1. It’s All About the Data:

Imagine as a sales agent if you could scroll through your database of 2000 contacts and pick the 100 people that you knew were going to sell over the next 6-8 months. Imagine if you could predict how many people would be bidding at your next auction, and what price the property would sell for, prior to listing it.

Both of these situations are becoming a reality now, thanks to “predictive analytics”, which uses a range of techniques including data mining, statistics, machine learning and artificial intelligence to make accurate predictions about future events based on large amounts of data. Real Estate Agencies around Australia have millions of data points and many more are available publicly. Agents that use this data to their advantage will be able to outperform those that don’t. It’s already happening in the US, it’s only a matter of time until it takes hold in Australia.

  1. Sales and Property Management Commissions Will Decline:

According to Macquarie Bank’s latest Real Estate benchmarking report, sales and property management commissions are on the decline. A large part of this is because of new technologies that allow agencies to operate more efficiently. As they become more efficient, in order to win more business they reduce their price. Additionally, technology enabled business models like Purple Bricks, and others that will soon be in Australia, will further drive down commission rates across the industry. To combat this agencies will need to introduce new technology to drive efficiencies and start generating revenue from places other than traditional commissions.

  1. Personal Relationships Will Not Be Necessary to Sell or Manage Property:

Before you crucify me for saying that relationships don’t count. Let’s get the facts straight. People already rely on computers to diagnose and recommend treatments for cancer. Australian’s have more friends on Facebook than they do in the real world. Just look at the way children use products like Amazon Alexa and Google Home.

Alexa (not yet available in Australia) and Google Home know the answer to everything. When those kids want to buy or sell a house who are they going to ask to find out which agent they should use? Like it or not they won’t be calling 3 local agents to do the comparison themselves when Google has already done it for them. The agent of the future needs to stop asking how I meet more people and start asking how I get Google to recommend me!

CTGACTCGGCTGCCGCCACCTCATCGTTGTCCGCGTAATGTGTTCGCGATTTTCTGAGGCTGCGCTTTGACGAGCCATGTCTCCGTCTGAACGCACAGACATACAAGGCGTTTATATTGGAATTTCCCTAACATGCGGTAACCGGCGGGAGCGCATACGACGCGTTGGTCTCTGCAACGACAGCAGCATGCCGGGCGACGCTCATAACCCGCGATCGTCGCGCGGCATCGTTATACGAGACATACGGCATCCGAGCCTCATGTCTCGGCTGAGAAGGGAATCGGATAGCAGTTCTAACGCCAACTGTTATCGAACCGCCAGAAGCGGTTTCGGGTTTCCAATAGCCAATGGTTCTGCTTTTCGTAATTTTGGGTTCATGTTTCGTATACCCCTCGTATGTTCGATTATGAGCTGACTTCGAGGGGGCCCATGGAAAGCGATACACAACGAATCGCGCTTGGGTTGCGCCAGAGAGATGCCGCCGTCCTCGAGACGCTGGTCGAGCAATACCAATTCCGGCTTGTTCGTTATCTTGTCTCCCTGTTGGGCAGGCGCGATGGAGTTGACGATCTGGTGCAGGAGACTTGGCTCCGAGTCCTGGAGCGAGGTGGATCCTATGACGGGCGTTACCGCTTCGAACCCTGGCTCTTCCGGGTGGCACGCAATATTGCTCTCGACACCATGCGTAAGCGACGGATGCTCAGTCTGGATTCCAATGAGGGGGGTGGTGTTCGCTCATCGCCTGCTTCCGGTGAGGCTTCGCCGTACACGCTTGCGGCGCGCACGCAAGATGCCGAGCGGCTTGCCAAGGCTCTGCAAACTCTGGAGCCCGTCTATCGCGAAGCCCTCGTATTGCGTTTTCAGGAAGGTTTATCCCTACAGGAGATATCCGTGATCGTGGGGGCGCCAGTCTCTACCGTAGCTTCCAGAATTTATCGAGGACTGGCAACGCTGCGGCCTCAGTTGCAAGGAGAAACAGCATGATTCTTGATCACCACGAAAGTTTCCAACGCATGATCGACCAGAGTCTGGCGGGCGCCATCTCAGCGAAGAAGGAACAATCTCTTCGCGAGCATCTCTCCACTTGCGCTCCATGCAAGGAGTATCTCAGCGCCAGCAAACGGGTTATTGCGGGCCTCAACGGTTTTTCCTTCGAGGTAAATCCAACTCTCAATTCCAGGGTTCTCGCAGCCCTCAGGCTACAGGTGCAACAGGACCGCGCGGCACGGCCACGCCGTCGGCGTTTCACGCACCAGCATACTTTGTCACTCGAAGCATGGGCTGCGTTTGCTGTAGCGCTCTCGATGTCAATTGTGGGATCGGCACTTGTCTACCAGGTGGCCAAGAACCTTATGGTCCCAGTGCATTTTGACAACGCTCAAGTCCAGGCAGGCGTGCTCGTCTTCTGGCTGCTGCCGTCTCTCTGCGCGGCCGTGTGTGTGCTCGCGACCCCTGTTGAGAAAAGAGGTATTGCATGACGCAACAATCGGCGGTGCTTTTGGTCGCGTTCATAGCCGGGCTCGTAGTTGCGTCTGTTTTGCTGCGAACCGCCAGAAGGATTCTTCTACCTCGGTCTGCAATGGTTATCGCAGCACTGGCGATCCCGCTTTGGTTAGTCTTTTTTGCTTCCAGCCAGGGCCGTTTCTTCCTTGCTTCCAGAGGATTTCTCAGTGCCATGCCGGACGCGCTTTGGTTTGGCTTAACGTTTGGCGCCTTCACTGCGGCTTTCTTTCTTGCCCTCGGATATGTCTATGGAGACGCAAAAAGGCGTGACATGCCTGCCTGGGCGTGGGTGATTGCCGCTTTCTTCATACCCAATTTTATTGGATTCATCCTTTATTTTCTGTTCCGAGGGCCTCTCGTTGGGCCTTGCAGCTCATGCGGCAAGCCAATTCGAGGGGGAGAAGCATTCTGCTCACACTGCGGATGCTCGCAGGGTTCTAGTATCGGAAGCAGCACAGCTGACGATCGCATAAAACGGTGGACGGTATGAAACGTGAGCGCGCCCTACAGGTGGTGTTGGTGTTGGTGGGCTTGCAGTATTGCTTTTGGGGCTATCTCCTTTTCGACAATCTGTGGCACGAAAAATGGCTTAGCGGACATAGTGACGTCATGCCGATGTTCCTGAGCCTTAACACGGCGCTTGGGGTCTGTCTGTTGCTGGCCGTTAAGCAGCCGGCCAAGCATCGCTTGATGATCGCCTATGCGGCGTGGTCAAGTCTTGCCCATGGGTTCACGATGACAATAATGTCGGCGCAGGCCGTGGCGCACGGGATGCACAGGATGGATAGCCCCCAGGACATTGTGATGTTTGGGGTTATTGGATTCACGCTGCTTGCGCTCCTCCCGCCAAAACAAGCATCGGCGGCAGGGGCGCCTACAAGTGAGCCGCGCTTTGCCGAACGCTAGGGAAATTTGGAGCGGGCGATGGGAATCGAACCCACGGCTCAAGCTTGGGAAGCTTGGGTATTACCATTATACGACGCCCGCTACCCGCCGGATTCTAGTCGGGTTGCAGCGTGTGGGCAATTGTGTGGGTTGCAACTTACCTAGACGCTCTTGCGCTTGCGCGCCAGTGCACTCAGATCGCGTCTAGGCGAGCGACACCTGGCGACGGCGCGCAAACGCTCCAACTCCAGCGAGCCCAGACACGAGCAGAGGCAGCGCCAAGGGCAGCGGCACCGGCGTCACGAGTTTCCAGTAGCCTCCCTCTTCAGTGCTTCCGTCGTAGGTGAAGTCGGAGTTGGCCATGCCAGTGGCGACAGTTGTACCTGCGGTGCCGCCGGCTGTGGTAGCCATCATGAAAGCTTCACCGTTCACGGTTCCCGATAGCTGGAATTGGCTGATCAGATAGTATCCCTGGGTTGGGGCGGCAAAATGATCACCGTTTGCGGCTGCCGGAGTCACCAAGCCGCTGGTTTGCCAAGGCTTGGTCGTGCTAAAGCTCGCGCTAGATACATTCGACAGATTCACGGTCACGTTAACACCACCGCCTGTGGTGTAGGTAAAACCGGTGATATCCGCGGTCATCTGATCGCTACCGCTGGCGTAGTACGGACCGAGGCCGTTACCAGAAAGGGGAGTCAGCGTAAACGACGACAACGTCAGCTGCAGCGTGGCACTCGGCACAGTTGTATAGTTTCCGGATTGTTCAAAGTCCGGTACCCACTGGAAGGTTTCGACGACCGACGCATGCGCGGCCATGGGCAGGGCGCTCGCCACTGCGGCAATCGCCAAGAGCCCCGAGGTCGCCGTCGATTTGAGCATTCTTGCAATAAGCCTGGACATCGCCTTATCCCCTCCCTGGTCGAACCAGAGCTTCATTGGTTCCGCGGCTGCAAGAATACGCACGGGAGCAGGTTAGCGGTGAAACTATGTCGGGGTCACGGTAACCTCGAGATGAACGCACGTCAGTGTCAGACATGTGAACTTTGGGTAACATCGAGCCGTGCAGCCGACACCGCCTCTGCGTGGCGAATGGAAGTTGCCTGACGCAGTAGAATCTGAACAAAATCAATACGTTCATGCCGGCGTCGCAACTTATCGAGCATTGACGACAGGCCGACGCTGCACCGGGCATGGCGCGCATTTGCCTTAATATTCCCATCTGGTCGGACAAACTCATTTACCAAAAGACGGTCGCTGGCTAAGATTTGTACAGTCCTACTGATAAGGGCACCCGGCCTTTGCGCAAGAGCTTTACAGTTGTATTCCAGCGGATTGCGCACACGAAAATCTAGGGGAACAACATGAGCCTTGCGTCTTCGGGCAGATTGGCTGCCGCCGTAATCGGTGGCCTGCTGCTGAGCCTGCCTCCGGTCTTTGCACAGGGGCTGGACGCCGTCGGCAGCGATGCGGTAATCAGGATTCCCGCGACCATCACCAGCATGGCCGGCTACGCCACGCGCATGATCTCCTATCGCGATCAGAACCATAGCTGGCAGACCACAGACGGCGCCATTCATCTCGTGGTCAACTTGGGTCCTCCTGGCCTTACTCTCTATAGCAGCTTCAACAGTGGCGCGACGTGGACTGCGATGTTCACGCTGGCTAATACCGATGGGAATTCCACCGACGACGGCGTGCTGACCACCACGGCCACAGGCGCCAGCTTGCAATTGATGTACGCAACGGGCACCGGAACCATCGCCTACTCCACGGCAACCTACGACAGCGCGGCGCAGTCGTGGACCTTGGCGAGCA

1. Unforeseen New Entrants Will Challenge the Traditional Agency Model in Highly Unlikely Ways.

There’s a property management company in the US that with some advanced software and a team of 30 people manage a little over 200,000 properties. That’s 7 times larger than the biggest property management company in Australia. Amazon has invited real estate agents to sell their services on their website. Just last month Facebook announced that globally they were getting into the real estate advertising market. Opendoor which is worth more than $1billion facilitated the sale of 400 properties last month in the US. Not one of those sales required a traditional real estate agent, and no commission changed hands!

The traditional model of agency practice is going to come under enormous pressure from innovative new business models. Many incumbents will cease to exist, but those that adapt and change have an enormous opportunity to expand their market share. A key trend will be for existing agencies to collaborate to reduce costs and improve efficiencies. Agency offices will downsize and move from prime retail locations to cheaper office space, and small businesses will be consolidated into larger organisations who have better economies of scale.

  1. The Machines Are Coming:

The traditional open home for an hour on a Saturday morning will be gone, as will the personal assistant, the office administrator and the trust accountant. All will be replaced with machines.

Sounds ridiculous! It’s already happening in other industries. The artificially intelligent lawyer “Ross” has already been hired by law firms to provide legal advice on contracts.

There are places in the US where you can visit an open home 24 hours a day 7 days a week gaining access with an app which unlocks a smart lock, which then triggers all the lights to turn on and cameras to record your every move.

Ten years ago at Rental Express when I started sending backend administrative tasks to be done with cheaper labour in the Philippines people thought I was mad or even “Un-Australian”. Now it’s one of the biggest trends in the real estate industry. The next step is to completely automate these processes so that they are done by computers without any human interaction at all.

The need to change is not new. The theme of Charles Darwin’s “Origin of Species” is

It is not the strongest of the species that survives, nor the most intelligent that survives. It is the one that is most adaptable to change.

Never has this been more relevant in the business world than right now.

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